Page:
In the context of rain-fed agriculture, in order to protect farmers from climate change, they need to be provided with immediate support.

Ramakumar says, “It comes in the form of crop insurance, immediate cash assistance, rehabilitation, etc.”

“However, we know what is the actual situation of this assistance,” Darne adds. 

“In any business/occupation, it is said that the higher the risk, the higher the profits. Agriculture is the only occupation where the risks are always high, there are always uncertainties at every stage, which are related to the environment, be it weather or diseases. However, there is no protection to the farmers against these environment-related risks,” Bindu says.



Last year, in the month of October, farmers' organisations in the state demanded that the government declare the losses caused by the excessive unseasonal rainfall a wet drought. However, the government refrained from making any such announcement, offering farmers compensation based on the existing norms.

The term wet drought does not exist in the government terminology. The government either recognises deficient rainfall, which occurs when the rainfall is 10 percent lower than average or excessive rainfall, when the precipitation is 10 percent above normal. However, the farmers' organisations have been pushing for the government to recognise the term wet drought.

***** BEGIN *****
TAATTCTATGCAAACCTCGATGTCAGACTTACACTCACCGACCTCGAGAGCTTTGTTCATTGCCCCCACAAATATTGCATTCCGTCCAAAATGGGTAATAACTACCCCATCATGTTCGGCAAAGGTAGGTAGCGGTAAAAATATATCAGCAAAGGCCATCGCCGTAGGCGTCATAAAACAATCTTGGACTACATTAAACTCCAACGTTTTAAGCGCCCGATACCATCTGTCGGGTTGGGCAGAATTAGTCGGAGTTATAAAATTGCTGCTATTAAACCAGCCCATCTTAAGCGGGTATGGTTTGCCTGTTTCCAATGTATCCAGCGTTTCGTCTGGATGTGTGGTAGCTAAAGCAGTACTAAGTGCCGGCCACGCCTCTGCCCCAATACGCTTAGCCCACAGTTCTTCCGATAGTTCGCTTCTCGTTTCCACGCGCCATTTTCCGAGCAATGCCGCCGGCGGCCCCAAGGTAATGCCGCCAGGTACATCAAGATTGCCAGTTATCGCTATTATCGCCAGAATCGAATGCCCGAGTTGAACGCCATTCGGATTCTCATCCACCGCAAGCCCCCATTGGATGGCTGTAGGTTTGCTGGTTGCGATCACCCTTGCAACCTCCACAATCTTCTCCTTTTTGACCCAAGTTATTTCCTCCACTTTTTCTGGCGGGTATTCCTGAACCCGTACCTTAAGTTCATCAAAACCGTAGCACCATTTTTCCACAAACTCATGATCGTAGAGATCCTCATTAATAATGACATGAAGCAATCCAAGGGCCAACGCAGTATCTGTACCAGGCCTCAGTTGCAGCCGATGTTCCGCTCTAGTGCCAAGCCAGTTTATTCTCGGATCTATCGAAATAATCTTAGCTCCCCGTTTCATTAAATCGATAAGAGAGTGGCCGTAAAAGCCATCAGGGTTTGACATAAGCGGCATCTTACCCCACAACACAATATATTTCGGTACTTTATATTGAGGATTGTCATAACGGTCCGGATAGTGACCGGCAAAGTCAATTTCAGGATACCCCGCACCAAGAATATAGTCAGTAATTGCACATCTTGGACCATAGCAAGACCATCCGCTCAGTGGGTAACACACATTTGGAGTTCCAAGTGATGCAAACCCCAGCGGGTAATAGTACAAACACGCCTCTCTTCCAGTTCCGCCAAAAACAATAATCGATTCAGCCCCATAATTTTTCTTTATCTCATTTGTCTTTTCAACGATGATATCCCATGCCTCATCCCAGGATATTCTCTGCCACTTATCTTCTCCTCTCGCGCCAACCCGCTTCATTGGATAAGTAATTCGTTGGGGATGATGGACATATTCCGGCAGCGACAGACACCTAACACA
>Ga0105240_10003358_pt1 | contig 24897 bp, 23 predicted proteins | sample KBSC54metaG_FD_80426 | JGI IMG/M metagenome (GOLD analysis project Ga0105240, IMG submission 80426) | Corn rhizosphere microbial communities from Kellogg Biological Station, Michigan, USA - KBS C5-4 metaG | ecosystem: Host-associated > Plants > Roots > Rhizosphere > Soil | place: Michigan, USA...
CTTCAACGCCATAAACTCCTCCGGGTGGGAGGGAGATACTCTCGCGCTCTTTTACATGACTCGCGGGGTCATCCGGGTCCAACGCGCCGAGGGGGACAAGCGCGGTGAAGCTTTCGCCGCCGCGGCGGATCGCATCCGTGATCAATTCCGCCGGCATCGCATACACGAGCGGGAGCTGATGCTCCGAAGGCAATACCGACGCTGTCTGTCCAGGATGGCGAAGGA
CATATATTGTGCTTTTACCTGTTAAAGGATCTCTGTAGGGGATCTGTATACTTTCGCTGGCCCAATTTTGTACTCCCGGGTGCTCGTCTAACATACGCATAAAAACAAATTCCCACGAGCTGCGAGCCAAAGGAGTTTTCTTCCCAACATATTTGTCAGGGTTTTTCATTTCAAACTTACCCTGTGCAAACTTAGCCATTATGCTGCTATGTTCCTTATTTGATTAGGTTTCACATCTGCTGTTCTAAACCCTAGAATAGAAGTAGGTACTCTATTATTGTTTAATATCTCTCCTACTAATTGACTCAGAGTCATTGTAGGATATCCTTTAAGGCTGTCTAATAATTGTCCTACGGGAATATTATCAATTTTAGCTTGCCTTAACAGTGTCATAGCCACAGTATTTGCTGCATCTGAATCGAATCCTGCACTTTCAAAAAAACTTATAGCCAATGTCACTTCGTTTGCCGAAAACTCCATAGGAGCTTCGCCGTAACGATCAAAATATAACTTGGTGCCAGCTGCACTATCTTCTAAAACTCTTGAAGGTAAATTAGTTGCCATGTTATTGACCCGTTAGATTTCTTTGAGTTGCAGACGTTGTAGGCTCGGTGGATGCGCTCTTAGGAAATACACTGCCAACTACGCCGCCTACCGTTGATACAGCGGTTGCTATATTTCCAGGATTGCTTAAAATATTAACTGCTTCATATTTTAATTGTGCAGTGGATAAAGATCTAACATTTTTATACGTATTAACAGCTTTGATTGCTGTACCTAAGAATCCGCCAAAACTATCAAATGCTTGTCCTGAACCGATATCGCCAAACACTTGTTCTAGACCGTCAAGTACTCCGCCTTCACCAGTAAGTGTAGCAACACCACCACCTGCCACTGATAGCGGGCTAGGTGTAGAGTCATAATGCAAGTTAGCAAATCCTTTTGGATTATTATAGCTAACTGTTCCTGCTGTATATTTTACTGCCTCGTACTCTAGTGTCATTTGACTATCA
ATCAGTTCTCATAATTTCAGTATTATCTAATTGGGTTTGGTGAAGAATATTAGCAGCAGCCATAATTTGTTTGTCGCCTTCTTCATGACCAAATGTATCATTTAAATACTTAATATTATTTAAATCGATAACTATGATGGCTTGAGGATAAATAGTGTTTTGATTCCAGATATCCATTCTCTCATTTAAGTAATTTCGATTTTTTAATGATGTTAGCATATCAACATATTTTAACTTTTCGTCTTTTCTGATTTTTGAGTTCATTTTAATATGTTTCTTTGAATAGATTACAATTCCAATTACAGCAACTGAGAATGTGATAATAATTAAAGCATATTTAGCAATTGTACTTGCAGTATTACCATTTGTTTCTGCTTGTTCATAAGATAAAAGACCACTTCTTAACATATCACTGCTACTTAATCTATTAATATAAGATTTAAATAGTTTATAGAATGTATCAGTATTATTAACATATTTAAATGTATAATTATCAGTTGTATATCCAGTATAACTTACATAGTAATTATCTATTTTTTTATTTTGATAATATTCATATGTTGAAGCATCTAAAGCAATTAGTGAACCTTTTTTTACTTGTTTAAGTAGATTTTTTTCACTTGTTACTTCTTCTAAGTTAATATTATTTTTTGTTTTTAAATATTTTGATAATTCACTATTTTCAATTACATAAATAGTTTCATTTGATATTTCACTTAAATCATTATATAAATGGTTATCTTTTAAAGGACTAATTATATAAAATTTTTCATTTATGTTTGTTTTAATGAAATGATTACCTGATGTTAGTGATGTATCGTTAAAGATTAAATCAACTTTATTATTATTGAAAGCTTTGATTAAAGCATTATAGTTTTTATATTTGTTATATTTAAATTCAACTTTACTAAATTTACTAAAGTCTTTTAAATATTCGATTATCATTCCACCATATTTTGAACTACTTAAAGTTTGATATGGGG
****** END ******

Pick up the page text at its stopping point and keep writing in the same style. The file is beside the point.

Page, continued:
Need to develop resilient farming

While compensation and quick assistance will help farmers sustain in the short term, there is a need to bring about a shift in Indian farming to make it as climate-proof as possible.

“We need better climate change adaptation measures implemented in agriculture so that losses are minimised. We need better seeds for the crops to sustain the impact of climate change. For this, more research is necessary, definitely,” Ramakumar says.

However, Darne alleges that several seed companies do not encourage or indulge in the Research and Development (R&D) required for the same.

“The seed companies do not behave like producer companies, but like traders. They are not interested in R&D. Moreover, even choosing the best variety of seeds is not in the hands of the farmers. Take Soybean for instance. A variety called Phule Sangam is known to be yielding better produce than the previous JS335. But the seed companies still sell the latter due to their vested interests. Farmers are manipulated, denied access to better varieties,” he says.